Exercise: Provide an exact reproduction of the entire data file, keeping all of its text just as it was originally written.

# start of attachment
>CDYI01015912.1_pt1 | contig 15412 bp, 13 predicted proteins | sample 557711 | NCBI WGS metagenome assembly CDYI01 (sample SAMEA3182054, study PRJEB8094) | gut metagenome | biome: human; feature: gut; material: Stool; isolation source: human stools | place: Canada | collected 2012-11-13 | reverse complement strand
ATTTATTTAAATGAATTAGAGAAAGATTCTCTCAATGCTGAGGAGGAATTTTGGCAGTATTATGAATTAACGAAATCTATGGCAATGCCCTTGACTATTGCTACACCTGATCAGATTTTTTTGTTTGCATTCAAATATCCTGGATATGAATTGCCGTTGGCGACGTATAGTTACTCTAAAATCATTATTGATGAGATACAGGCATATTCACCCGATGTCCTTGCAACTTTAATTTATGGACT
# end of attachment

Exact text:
>CDYI01015912.1_pt1 | contig 15412 bp, 13 predicted proteins | sample 557711 | NCBI WGS metagenome assembly CDYI01 (sample SAMEA3182054, study PRJEB8094) | gut metagenome | biome: human; feature: gut; material: Stool; isolation source: human stools | place: Canada | collected 2012-11-13 | reverse complement strand
ATTTATTTAAATGAATTAGAGAAAGATTCTCTCAATGCTGAGGAGGAATTTTGGCAGTATTATGAATTAACGAAATCTATGGCAATGCCCTTGACTATTGCTACACCTGATCAGATTTTTTTGTTTGCATTCAAATATCCTGGATATGAATTGCCGTTGGCGACGTATAGTTACTCTAAAATCATTATTGATGAGATACAGGCATATTCACCCGATGTCCTTGCAACTTTAATTTATGGACT